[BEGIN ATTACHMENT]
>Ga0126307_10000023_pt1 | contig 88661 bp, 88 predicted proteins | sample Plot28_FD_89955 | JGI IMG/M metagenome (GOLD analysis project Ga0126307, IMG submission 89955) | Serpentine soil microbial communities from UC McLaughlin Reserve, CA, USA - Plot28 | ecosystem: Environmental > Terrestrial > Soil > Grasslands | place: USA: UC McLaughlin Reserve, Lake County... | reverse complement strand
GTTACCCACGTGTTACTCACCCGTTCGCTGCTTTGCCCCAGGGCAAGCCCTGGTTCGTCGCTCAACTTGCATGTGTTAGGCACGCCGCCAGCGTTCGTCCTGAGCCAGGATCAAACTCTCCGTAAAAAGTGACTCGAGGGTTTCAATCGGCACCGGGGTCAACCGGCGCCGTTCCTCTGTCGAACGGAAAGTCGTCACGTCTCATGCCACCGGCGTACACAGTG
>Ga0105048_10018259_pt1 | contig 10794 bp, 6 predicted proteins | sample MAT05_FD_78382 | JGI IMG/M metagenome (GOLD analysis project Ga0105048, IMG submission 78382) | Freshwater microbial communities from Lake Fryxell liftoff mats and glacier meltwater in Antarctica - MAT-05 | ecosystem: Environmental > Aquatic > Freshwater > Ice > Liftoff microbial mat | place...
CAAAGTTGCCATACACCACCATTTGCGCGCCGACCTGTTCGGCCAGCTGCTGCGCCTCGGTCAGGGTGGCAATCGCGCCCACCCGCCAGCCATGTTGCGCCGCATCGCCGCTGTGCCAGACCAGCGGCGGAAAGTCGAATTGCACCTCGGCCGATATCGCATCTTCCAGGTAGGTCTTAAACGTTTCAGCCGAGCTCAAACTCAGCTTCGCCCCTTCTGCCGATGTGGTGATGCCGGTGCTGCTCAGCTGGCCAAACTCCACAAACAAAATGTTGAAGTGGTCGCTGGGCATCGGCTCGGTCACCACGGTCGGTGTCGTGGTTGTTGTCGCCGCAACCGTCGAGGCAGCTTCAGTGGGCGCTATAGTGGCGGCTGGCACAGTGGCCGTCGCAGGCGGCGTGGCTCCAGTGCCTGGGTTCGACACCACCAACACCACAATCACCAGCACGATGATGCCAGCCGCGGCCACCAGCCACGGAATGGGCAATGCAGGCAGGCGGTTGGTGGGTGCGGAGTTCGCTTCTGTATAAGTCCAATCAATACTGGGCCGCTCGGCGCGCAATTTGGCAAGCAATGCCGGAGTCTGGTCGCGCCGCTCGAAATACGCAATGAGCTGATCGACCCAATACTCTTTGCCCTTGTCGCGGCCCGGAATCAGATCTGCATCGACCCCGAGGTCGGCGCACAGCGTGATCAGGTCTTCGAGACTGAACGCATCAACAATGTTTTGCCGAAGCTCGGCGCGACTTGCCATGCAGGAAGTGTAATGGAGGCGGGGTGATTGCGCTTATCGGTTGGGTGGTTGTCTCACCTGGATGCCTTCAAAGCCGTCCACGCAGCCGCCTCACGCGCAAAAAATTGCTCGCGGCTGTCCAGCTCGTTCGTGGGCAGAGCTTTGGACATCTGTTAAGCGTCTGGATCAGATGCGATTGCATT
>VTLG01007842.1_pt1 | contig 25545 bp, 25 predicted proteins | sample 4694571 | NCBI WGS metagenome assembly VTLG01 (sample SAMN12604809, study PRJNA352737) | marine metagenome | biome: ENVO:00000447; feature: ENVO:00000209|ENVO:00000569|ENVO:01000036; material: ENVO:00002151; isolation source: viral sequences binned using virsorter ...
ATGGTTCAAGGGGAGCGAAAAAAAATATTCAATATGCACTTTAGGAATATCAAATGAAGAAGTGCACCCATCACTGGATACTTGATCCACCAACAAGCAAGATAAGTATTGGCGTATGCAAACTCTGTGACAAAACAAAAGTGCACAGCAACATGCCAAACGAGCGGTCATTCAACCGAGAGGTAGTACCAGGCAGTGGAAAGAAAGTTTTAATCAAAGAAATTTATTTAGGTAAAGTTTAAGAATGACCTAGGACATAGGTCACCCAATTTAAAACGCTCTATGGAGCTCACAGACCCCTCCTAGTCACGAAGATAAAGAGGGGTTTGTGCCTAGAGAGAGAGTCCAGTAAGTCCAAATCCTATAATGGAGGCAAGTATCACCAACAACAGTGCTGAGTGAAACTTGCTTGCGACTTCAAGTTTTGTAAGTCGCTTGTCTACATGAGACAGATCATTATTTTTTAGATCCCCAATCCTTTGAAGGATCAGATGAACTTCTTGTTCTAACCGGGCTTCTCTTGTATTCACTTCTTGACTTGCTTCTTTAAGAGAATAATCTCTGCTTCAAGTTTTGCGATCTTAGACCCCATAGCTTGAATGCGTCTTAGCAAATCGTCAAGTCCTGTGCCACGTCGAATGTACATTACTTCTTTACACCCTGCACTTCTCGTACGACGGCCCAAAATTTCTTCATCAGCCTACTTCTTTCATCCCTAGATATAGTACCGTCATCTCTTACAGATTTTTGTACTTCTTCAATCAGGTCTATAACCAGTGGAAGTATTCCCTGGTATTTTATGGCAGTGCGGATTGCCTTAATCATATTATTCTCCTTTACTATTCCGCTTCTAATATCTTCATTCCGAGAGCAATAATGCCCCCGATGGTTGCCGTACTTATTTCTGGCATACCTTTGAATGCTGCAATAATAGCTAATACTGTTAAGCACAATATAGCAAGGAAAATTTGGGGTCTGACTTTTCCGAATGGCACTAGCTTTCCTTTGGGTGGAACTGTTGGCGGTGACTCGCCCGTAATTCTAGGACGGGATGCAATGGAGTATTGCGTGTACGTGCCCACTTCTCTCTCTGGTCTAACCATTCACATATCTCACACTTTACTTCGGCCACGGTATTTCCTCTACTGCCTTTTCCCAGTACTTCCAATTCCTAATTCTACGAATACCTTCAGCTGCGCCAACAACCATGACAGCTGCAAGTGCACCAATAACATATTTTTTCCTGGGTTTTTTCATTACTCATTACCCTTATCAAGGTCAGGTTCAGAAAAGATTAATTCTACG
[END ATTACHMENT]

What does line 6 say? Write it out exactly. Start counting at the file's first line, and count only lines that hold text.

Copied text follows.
ATGGTTCAAGGGGAGCGAAAAAAAATATTCAATATGCACTTTAGGAATATCAAATGAAGAAGTGCACCCATCACTGGATACTTGATCCACCAACAAGCAAGATAAGTATTGGCGTATGCAAACTCTGTGACAAAACAAAAGTGCACAGCAACATGCCAAACGAGCGGTCATTCAACCGAGAGGTAGTACCAGGCAGTGGAAAGAAAGTTTTAATCAAAGAAATTTATTTAGGTAAAGTTTAAGAATGACCTAGGACATAGGTCACCCAATTTAAAACGCTCTATGGAGCTCACAGACCCCTCCTAGTCACGAAGATAAAGAGGGGTTTGTGCCTAGAGAGAGAGTCCAGTAAGTCCAAATCCTATAATGGAGGCAAGTATCACCAACAACAGTGCTGAGTGAAACTTGCTTGCGACTTCAAGTTTTGTAAGTCGCTTGTCTACATGAGACAGATCATTATTTTTTAGATCCCCAATCCTTTGAAGGATCAGATGAACTTCTTGTTCTAACCGGGCTTCTCTTGTATTCACTTCTTGACTTGCTTCTTTAAGAGAATAATCTCTGCTTCAAGTTTTGCGATCTTAGACCCCATAGCTTGAATGCGTCTTAGCAAATCGTCAAGTCCTGTGCCACGTCGAATGTACATTACTTCTTTACACCCTGCACTTCTCGTACGACGGCCCAAAATTTCTTCATCAGCCTACTTCTTTCATCCCTAGATATAGTACCGTCATCTCTTACAGATTTTTGTACTTCTTCAATCAGGTCTATAACCAGTGGAAGTATTCCCTGGTATTTTATGGCAGTGCGGATTGCCTTAATCATATTATTCTCCTTTACTATTCCGCTTCTAATATCTTCATTCCGAGAGCAATAATGCCCCCGATGGTTGCCGTACTTATTTCTGGCATACCTTTGAATGCTGCAATAATAGCTAATACTGTTAAGCACAATATAGCAAGGAAAATTTGGGGTCTGACTTTTCCGAATGGCACTAGCTTTCCTTTGGGTGGAACTGTTGGCGGTGACTCGCCCGTAATTCTAGGACGGGATGCAATGGAGTATTGCGTGTACGTGCCCACTTCTCTCTCTGGTCTAACCATTCACATATCTCACACTTTACTTCGGCCACGGTATTTCCTCTACTGCCTTTTCCCAGTACTTCCAATTCCTAATTCTACGAATACCTTCAGCTGCGCCAACAACCATGACAGCTGCAAGTGCACCAATAACATATTTTTTCCTGGGTTTTTTCATTACTCATTACCCTTATCAAGGTCAGGTTCAGAAAAGATTAATTCTACG